US Banks See Decline in Total Assets
According to a recent report by S&P Global Market Intelligence, the largest banks in the US are experiencing a decline in total assets, particularly in deposits held at these banks.
This decline in assets marks the fourth time in the last five quarters that the banking industry has seen such a decrease. The top 50 banks in the country saw a staggering $254.5 billion decline in aggregate assets from the previous quarter, with more than half of them (28 banks) reporting sequential declines.
Interestingly, there was a significant contrast in performance between the larger and smaller banks. JPMorgan Chase & Co., the largest bank in the US, reported a 2.7% decrease in assets. Bank of America Corp., Citigroup Inc., and Wells Fargo & Co. also saw declines of 2.2%, 1.3%, and 0.5% in their respective assets.
In contrast, smaller banks seemed to fare better during this period. Out of the 35 banks with assets ranging from $50 billion to $500 billion, 18 of them reported asset growth.
The report did not explicitly discuss the impact of savings rates on declining assets, but it raises questions about whether this could be a contributing factor. Many big banks, including systemically important banks, have not passed on higher interest rates to their account holders. This has created an opportunity for Fintech companies and other banks to attract customers and gain assets. It would be interesting to see if S&P releases a report on interest rates in the future.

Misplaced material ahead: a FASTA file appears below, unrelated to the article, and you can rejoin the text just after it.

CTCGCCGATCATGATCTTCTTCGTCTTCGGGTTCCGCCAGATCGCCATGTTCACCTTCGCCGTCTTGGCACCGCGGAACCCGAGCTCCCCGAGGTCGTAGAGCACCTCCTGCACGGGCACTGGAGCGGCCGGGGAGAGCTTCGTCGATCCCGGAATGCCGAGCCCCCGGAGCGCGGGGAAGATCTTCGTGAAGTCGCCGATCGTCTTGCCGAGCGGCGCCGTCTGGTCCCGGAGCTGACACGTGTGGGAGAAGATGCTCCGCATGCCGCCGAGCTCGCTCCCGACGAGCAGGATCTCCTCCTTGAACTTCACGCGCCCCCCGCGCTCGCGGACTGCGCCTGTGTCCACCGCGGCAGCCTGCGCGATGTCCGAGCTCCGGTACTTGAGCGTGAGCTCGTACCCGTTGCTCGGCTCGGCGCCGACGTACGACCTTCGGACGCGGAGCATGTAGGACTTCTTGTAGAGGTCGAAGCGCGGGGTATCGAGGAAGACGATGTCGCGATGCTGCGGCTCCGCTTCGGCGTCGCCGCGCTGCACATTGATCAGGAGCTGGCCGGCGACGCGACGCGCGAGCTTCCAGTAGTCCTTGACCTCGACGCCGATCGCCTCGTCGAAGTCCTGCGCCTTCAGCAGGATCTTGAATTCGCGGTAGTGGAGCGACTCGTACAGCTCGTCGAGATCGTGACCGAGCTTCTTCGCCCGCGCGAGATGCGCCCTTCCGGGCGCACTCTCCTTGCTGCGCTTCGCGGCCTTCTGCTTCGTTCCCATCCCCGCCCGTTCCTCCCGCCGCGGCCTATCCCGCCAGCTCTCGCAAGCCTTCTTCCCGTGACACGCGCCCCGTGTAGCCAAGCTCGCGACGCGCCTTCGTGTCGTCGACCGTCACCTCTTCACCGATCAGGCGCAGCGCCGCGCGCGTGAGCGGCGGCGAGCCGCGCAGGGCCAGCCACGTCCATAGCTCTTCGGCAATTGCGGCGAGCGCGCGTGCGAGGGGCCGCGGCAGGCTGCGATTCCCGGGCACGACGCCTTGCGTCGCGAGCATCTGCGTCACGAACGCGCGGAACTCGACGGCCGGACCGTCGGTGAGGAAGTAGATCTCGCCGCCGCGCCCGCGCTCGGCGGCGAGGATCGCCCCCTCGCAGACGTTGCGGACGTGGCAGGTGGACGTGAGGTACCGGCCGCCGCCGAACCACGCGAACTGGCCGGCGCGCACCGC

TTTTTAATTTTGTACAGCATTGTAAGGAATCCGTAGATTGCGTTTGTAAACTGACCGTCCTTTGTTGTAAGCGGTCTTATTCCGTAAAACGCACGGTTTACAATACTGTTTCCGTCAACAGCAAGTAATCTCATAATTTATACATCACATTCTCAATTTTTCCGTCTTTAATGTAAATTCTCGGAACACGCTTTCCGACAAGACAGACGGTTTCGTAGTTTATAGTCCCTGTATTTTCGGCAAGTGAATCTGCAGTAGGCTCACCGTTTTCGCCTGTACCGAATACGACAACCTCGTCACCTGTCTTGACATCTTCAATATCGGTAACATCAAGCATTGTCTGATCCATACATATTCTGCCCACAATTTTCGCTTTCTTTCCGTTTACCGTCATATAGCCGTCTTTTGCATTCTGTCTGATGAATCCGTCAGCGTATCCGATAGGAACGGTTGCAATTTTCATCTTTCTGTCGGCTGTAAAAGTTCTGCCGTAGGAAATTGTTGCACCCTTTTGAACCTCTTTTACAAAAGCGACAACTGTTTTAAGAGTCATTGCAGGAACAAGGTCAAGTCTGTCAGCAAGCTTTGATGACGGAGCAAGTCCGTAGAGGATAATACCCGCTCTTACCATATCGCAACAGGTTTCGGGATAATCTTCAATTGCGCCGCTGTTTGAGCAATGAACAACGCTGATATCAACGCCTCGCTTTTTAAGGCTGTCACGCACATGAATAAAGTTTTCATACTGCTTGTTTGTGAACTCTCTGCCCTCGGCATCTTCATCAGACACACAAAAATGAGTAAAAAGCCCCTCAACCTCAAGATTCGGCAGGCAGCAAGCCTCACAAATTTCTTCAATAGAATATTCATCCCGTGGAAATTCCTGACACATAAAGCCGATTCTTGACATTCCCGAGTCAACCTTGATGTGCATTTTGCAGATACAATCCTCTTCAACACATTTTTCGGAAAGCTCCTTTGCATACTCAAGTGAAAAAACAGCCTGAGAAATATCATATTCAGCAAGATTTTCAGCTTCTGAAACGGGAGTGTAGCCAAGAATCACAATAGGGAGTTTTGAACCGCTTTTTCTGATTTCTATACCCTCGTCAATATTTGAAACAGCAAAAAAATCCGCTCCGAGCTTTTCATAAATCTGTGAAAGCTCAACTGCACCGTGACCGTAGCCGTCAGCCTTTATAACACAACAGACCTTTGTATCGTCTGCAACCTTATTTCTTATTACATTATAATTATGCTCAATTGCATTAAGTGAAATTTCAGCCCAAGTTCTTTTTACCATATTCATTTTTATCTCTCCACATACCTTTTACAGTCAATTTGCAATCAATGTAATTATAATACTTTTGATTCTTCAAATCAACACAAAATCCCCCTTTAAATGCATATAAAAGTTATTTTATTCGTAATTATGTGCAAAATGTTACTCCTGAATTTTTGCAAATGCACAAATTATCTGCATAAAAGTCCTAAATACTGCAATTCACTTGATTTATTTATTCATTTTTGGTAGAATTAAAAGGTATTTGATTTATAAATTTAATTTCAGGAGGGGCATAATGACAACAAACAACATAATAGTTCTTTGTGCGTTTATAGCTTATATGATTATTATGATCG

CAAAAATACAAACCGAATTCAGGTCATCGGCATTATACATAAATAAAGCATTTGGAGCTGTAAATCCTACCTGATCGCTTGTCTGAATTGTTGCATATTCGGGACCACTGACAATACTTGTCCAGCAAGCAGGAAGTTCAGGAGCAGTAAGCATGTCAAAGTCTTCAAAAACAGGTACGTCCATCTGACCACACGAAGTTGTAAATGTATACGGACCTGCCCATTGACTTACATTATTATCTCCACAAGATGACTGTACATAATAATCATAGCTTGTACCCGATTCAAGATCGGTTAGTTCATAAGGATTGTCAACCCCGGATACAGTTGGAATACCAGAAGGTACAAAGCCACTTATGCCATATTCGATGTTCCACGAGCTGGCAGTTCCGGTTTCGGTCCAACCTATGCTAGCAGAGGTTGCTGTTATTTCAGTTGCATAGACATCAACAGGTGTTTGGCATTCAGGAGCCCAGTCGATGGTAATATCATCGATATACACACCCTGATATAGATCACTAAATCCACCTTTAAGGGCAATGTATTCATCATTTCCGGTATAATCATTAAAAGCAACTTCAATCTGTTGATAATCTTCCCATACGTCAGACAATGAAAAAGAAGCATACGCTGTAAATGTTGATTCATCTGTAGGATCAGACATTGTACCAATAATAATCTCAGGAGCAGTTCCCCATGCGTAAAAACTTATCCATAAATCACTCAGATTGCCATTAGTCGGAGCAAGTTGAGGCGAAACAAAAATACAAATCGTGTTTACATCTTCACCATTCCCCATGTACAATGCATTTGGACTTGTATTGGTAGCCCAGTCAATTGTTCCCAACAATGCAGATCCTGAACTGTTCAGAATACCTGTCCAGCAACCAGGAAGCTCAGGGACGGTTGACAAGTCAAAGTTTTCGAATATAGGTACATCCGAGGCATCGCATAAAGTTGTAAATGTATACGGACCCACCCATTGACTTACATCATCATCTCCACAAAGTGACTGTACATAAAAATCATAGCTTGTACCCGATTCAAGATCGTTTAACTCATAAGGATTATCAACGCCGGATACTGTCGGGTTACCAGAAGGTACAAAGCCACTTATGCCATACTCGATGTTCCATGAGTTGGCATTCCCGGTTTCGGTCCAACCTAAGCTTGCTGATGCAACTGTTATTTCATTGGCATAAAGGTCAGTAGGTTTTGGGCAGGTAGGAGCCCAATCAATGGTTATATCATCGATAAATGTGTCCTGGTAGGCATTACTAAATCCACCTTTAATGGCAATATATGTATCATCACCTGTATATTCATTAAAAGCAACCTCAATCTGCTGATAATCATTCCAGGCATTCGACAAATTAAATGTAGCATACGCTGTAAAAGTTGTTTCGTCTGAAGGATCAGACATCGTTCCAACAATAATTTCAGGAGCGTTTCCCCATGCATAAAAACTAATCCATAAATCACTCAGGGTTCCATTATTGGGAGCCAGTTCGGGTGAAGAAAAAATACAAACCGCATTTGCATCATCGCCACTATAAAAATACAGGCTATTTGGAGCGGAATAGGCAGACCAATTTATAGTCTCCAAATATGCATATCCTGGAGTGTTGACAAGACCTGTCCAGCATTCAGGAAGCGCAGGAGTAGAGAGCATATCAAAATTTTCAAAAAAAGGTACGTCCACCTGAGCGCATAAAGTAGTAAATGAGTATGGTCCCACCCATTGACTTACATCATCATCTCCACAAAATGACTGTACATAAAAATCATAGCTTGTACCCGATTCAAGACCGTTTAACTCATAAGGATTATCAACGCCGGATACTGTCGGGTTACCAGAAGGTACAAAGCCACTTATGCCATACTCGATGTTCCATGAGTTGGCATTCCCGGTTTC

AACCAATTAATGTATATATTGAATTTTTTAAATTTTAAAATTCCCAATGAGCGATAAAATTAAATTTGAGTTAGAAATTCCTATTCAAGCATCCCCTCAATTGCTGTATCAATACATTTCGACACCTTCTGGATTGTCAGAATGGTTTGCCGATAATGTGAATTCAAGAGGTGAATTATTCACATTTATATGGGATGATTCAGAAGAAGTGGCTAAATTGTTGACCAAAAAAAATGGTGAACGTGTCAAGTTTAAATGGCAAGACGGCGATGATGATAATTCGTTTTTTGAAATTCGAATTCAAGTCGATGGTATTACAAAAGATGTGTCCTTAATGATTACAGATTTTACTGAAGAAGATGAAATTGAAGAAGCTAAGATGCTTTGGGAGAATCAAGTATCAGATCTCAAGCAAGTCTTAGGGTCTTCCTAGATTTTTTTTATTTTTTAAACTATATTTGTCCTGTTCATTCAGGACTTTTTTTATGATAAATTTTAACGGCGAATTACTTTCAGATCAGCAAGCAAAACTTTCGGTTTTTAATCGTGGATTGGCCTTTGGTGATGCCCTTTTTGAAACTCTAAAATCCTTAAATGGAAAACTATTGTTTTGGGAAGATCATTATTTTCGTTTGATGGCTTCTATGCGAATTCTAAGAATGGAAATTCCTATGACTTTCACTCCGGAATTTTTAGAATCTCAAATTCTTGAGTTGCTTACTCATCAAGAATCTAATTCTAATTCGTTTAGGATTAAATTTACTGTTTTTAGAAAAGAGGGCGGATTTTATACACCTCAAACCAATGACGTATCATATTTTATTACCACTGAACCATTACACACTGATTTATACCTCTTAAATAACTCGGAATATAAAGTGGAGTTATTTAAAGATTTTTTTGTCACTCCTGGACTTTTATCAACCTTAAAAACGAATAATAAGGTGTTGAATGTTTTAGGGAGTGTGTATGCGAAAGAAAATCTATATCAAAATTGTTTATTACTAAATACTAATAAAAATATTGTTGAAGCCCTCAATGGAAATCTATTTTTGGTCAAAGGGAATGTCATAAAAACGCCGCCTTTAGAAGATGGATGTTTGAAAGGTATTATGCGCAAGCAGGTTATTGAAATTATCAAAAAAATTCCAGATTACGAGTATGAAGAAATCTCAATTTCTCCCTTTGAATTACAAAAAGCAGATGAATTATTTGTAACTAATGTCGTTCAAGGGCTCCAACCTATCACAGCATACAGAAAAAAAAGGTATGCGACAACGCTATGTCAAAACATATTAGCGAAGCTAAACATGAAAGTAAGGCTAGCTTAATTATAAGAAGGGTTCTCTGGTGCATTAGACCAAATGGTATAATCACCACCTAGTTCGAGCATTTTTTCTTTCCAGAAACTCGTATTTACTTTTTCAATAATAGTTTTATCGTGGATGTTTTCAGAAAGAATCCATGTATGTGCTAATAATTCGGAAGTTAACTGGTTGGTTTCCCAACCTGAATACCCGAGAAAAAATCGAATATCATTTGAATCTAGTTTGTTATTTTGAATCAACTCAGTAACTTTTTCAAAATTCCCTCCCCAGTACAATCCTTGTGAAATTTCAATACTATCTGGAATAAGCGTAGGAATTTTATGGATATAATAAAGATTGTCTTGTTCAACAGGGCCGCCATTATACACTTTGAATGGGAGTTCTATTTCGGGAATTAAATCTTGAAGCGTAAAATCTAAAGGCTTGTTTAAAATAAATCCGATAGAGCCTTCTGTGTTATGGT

Overall, it is evident that the US banking industry is facing challenges in maintaining their total assets. As banks continue to adapt to changing market dynamics, it remains to be seen how they will handle these difficulties and regain asset growth.
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